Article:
Commemorated without controversy

Whitehorse has finally erected a memorial to the man who has put the territory in libraries across the world. A bronze bust of Jack London now sits on the corner of Fourth Avenue and Main Street.

Whitehorse has finally erected a memorial to the man who has put the territory in libraries across the world.

A bronze bust of Jack London now sits on the corner of Fourth Avenue and Main Street.

The art was commissioned by Rolf Hougen, who first decided to commemorate the territory’s “greats” during his honeymoon to Vienna in 1955.

“Jack London is the greatest of all for publicizing us throughout the world,” said Hougen during the opening of a new photo exhibit at Arts Underground that took place after the bust was unveiled.

Sam Steele, Angela Sidney, Robert Service and now Jack London have all been honoured by Hougen.

But London is especially important because he translates well, said Yukon MP Larry Bagnell.

Robert Service’s verse doesn’t rhyme in other languages, but London is a staple in German school curriculum, said Bagnell.

His work generates a lot of publicity and, as a result, draws tourists to the territory, he added.

Over the roar of passing trucks, Hougen echoed those same thoughts before Mayor Bev Buckway and Margaret Hougen, Rolf’s wife, pulled back the cloth on the latest bust.

“The guy was only here 12 months, but 65 of his stories and novels were based on his time here,” Hoguen told those who gathered for Friday’s unveiling, which included Premier Dennis Fentie. “We should use him at every chance we get to promote the Yukon worldwide.”

Hougen furrowed his brow when faced with the mention of Whitehorse’s last attempt to honour the oft-depressed, alcoholic writer.

“That had to do with misinformation to the people who were reacting to that,” said Hougen. “If they had studied Jack London, they would have known that whatever was said was totally out of context. He was a great supporter of First Nation peoples and preserving and knowing and understanding them.”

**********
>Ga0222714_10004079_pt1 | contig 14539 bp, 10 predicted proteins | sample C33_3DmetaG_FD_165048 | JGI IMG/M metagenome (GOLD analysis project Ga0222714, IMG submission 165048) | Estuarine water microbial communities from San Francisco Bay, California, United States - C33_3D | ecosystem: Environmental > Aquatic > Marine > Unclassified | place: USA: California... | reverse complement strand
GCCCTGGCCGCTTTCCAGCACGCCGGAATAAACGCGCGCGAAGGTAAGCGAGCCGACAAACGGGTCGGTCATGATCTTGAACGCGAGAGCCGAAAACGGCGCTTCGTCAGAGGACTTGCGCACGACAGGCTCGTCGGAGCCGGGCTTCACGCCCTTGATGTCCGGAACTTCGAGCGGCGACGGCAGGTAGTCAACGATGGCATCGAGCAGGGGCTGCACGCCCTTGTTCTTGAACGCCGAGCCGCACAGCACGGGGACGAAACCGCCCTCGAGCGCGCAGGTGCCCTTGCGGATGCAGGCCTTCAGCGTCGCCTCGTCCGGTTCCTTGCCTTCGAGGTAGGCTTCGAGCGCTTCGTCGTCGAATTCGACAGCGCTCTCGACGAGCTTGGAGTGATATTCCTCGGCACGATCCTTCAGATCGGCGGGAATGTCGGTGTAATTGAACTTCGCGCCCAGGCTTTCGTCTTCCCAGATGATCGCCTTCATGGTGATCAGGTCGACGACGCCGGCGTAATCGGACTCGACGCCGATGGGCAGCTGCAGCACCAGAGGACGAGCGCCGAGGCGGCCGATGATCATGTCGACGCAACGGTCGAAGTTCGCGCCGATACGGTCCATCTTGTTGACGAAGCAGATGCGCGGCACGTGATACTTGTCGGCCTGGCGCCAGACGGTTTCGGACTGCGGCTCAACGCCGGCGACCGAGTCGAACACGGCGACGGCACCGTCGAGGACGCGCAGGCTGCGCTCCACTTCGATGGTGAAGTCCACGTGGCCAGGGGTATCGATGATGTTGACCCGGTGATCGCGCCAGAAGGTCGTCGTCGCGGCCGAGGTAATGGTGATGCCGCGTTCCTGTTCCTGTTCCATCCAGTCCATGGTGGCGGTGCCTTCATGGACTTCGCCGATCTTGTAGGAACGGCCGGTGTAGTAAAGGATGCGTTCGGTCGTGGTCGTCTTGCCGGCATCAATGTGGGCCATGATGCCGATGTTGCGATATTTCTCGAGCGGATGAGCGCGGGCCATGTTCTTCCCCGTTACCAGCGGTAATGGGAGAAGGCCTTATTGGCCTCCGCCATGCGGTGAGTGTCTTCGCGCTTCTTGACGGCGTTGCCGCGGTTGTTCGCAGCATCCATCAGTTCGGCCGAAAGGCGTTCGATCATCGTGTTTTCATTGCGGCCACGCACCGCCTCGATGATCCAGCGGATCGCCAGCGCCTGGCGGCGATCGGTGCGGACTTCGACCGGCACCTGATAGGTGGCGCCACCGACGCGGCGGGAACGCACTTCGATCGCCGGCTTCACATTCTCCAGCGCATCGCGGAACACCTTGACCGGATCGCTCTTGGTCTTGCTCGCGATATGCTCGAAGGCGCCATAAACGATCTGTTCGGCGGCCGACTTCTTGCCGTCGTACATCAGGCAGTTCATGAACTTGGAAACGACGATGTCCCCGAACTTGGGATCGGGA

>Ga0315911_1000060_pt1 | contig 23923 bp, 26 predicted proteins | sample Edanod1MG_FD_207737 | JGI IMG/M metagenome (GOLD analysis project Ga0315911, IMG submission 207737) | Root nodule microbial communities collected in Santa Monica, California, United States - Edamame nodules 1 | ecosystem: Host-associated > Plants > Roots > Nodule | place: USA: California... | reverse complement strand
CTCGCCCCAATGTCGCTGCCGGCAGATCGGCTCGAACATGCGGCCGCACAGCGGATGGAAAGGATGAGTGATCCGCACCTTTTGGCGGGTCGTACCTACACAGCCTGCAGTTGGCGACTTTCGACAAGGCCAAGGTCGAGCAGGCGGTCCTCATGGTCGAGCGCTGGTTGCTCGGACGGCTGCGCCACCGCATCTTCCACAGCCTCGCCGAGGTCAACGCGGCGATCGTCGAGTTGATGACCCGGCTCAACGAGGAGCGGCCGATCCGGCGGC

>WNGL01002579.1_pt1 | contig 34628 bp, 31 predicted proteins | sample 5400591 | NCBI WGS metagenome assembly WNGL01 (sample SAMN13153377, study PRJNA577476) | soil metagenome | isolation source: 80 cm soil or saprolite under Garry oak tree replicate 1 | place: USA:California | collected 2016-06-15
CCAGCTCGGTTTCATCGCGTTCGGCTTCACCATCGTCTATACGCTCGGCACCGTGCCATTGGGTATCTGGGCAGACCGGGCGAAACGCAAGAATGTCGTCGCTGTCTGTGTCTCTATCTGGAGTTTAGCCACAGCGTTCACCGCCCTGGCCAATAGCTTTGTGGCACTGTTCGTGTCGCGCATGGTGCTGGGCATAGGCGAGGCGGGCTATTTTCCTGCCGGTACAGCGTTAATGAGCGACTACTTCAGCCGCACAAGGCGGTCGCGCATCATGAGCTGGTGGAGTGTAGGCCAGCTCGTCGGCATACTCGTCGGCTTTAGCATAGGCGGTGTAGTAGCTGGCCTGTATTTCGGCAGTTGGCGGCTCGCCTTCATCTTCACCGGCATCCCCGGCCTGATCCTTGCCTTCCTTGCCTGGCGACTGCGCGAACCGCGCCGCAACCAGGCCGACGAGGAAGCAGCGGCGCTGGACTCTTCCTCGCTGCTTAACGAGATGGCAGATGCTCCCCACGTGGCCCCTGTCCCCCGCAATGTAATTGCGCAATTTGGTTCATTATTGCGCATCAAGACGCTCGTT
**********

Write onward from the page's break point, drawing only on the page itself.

The attempt to change the name of Two-Mile Hill to Jack London Boulevard in 1997 was shelved after some people protested, saying London was a racist and his work reflected views that were insulting to aboriginal people.

In public statements and in his work, London pushed the idea that some races were dominant and that weaker ones should be subjugated or exterminated.

“But that was every European 100 years ago – before political correctness, “ said Harreson Tanner, the artist who sculpted the bronze bust.

The new statue reflects the many sides of the man, said Tanner.

“I wanted people to look at him and see his life; the angst, the wisdom, the torment. This is a man who lived 100 years in 40,” said Tanner.

The bust was largely sculpted from two photographs Hougen provided Tanner from around the time he spent in the Yukon.

“He’s not really smiling, he’s looking down, kind of quirky. He looks like a mix between JFK and Robert Redford – what a dude,” said Harrison, noting the half-upturned jacket collar and slight, side-smile on the bust.

Dawson author Dick North, penned the small inscription on the plaque accompanying the bust, and the pedestal was provided by Whitehorse.

A photo exhibit, Life in Whitehorse 1946-1969, was also unveiled on Friday. It is a selection of Hougen’s own photographs and can be viewed at Arts Underground until the end of January. After that, the collection will be moved to the second floor of the Hougen Centre so people can always see them, says Hougen.

Also, Hougen’s 1,500-photo collection is available for viewing at Yukon Archives.

Contact Roxanne Stasyszyn at roxannes@yukon-news.com

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